Abstract: TH-PO426

Correlation between Vitamin D Deficiency and Hematuria: Korean National Health and Nutrition Examination Survey

Session Information

Category: Nutrition, Inflammation, and Metabolism

  • 1401 Nutrition, Inflammation, Metabolism

Authors

  • Ryu, Hyunjin, Seoul National University Hospital, JongNo-Gu, Seoul, Korea (the Republic of)
  • Han, Seung Seok, Seoul National University Hospital, JongNo-Gu, Seoul, Korea (the Republic of)
  • Jung, Young Lee, Seoul National University Hospital, JongNo-Gu, Seoul, Korea (the Republic of)
  • Kim, Yaerim, Seoul National University Hospital, JongNo-Gu, Seoul, Korea (the Republic of)
  • Hwang, Cheolgu, Seoul National University Hospital, JongNo-Gu, Seoul, Korea (the Republic of)
  • Choi, Jae shin, Seoul National University Hospital, JongNo-Gu, Seoul, Korea (the Republic of)
  • Kim, Dong Ki, Seoul National University Hospital, JongNo-Gu, Seoul, Korea (the Republic of)
  • Oh, Yun Kyu, Department of Internal Medicine, Boramae Medical Center, Seoul, Korea (the Republic of)
  • Joo, Kwon Wook, Seoul National University Hospital, JongNo-Gu, Seoul, Korea (the Republic of)
  • Kim, Yon Su, Seoul National University Hospital, JongNo-Gu, Seoul, Korea (the Republic of)
Background

Vitamin D deficiency is an important health concern because it is related with several comorbidities and mortality. However, its relationship with the risk of hematuria remains undetermined in the general population.

Methods

Cross-sectional analysis was applied to the subjects (n=20,240, aged ≥18 years old) using Korean National Health and Nutrition Examination Survey (KNHANES) 2010–2014. Serum 25-hydroxyvitamin D [25(OH)] levels were measured in a central laboratory and hematuria was defined as ≥1+ on a dipstick test. Multivariate logistic regression was conducted to calculate the odds ratio (OR) of hematuria risk according to the 25(OH)D quartiles, after adjusting 10 covariates, such as comorbidities and laboratory findings.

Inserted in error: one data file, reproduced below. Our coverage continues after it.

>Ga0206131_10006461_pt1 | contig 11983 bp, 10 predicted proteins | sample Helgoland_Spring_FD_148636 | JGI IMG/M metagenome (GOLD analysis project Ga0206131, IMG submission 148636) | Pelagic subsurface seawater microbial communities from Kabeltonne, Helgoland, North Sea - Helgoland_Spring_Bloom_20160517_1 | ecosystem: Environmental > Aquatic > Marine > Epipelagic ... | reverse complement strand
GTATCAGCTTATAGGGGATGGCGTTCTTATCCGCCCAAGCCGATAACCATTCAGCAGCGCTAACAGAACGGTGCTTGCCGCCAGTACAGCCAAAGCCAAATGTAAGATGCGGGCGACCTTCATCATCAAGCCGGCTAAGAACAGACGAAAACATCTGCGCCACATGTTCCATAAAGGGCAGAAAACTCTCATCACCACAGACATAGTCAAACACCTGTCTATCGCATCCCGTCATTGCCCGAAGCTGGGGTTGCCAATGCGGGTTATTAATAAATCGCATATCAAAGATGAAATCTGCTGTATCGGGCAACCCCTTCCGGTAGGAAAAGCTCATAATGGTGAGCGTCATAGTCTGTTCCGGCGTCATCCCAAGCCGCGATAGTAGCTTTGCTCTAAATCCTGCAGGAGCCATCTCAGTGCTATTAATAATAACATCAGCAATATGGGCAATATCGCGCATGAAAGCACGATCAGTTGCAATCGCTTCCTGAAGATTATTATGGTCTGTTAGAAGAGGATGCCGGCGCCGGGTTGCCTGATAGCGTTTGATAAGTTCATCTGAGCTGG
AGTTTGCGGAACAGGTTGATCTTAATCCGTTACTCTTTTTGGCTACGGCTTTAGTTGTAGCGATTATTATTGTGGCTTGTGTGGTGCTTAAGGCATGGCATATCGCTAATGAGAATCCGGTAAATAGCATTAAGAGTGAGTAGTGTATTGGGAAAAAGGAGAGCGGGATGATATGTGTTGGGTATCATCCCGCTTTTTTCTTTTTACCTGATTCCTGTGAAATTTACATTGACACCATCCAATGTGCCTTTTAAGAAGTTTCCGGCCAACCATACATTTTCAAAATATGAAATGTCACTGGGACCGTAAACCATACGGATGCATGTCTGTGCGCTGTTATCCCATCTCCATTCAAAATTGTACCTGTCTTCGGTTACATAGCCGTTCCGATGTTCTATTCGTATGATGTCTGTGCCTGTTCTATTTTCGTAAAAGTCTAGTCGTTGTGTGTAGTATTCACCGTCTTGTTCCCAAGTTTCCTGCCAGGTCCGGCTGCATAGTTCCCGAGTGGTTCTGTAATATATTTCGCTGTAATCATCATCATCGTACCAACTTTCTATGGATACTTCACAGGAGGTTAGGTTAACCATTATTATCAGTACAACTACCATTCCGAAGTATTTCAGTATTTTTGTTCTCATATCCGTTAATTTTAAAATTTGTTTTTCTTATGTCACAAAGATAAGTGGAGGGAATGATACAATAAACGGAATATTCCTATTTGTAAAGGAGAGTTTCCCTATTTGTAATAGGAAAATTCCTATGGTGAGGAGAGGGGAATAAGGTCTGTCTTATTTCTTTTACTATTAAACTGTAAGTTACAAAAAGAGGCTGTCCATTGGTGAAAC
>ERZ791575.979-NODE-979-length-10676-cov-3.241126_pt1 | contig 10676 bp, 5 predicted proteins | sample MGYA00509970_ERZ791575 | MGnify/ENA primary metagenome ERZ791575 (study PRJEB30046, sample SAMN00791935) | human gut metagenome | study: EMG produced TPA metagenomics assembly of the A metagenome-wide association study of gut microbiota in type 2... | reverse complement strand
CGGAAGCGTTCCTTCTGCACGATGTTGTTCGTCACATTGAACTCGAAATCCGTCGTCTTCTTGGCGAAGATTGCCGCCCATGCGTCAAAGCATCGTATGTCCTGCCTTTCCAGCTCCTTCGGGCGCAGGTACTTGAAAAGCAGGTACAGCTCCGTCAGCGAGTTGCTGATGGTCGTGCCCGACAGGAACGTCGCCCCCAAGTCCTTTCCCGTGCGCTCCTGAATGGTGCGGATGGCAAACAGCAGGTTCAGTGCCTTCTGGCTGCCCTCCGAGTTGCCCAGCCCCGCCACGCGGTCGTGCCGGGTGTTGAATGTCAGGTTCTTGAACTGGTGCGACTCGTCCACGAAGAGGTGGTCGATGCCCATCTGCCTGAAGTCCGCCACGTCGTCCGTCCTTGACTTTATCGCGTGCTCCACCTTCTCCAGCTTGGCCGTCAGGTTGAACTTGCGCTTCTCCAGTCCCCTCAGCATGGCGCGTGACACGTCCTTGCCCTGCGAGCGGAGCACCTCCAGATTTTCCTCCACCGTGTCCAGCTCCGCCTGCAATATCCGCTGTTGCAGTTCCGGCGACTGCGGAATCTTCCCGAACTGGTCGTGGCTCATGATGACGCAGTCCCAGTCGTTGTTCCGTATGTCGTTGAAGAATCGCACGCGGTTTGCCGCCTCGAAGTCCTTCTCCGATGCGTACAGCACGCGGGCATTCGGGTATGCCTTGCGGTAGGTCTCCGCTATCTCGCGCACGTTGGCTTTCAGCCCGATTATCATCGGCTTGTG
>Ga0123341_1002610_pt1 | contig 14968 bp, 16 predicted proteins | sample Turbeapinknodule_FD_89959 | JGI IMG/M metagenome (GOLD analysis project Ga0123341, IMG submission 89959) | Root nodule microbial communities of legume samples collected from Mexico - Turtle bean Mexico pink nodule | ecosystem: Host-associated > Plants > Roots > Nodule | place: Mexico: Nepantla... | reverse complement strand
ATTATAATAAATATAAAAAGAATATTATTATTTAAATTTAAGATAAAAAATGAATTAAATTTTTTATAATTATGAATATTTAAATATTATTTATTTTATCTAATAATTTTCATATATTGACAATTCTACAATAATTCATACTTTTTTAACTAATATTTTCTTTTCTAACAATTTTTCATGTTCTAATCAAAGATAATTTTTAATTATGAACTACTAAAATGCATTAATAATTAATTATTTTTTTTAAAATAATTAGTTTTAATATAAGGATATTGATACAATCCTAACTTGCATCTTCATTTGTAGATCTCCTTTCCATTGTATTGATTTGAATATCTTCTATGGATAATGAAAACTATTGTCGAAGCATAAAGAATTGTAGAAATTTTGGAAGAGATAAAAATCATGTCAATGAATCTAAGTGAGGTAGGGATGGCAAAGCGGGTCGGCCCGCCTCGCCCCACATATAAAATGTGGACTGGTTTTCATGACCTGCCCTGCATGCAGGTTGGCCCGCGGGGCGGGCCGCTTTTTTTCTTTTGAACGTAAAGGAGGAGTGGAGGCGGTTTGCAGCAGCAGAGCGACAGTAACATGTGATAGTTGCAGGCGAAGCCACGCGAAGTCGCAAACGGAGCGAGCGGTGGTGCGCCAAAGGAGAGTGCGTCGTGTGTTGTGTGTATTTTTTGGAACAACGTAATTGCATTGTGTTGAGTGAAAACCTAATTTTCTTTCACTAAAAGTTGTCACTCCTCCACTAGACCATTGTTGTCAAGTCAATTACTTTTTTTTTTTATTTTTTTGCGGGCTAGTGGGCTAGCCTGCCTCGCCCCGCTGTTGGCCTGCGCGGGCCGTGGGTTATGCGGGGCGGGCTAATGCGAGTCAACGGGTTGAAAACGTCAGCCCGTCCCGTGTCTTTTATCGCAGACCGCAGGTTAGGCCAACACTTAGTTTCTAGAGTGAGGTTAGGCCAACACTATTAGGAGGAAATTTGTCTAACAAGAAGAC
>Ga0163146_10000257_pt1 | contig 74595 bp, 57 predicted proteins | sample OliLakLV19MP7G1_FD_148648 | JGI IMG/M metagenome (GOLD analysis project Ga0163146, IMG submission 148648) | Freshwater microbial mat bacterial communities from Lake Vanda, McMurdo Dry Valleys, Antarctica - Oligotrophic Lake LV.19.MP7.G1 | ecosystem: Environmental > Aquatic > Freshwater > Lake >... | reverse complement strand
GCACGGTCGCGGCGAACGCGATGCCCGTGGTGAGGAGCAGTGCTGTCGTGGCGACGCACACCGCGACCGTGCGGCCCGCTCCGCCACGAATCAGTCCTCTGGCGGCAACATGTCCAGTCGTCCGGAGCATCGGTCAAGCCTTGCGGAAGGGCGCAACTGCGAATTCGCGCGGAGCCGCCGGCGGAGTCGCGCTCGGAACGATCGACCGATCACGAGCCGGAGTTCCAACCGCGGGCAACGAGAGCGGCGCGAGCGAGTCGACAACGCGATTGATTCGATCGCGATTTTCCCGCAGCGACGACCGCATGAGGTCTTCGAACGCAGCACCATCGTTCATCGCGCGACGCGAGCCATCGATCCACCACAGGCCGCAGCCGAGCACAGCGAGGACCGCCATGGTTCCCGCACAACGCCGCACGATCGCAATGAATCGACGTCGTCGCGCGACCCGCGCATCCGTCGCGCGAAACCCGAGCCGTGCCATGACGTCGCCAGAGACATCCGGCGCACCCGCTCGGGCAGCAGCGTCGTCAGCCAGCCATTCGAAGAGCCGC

Results

Of study subjects, 10,847 (53.6%) were female and 5,388 (26.6%) were identified as menopause. The mean age and estimated glomerular filtration rates were 49±16.3 year old and 88±17.4 mL/min/1.73m2, respectively. The number of subjects with hematuria was 3,144 (15.5%). The mean 25(OH)D level was 17.4±6.2 ng/ml [median, 16.6 ng/ml (interquartile range, 13.1–20.8 ng/ml)]. The 3rd and 4th quartiles had a higher risk of hematuria than the 1st quartile, as following adjusted ORs; 1.1 (1.02-1.29) and 1.3 (1.12-1.42) in the 3rd and 4th quartiles, respectively. However, this relationship was only significant in the female subjects, not in the male subjects [Figure]. Subsequent analyses were stratified according to the menopausal status. For the premenopausal females, there was no significant increase of hematuria risk according to the quartiles. However, for the postmenopausal females, the increased risk of hematuria was shown in all the higher quartiles, compared with the 1st quartile.

Conclusion

Vitamin D deficiency was correlated with hematuria in female subjects, particularly after menopause. Further interventional studies are warranted to address whether the correction of vitamin D deficiency lowers the hematuria risk.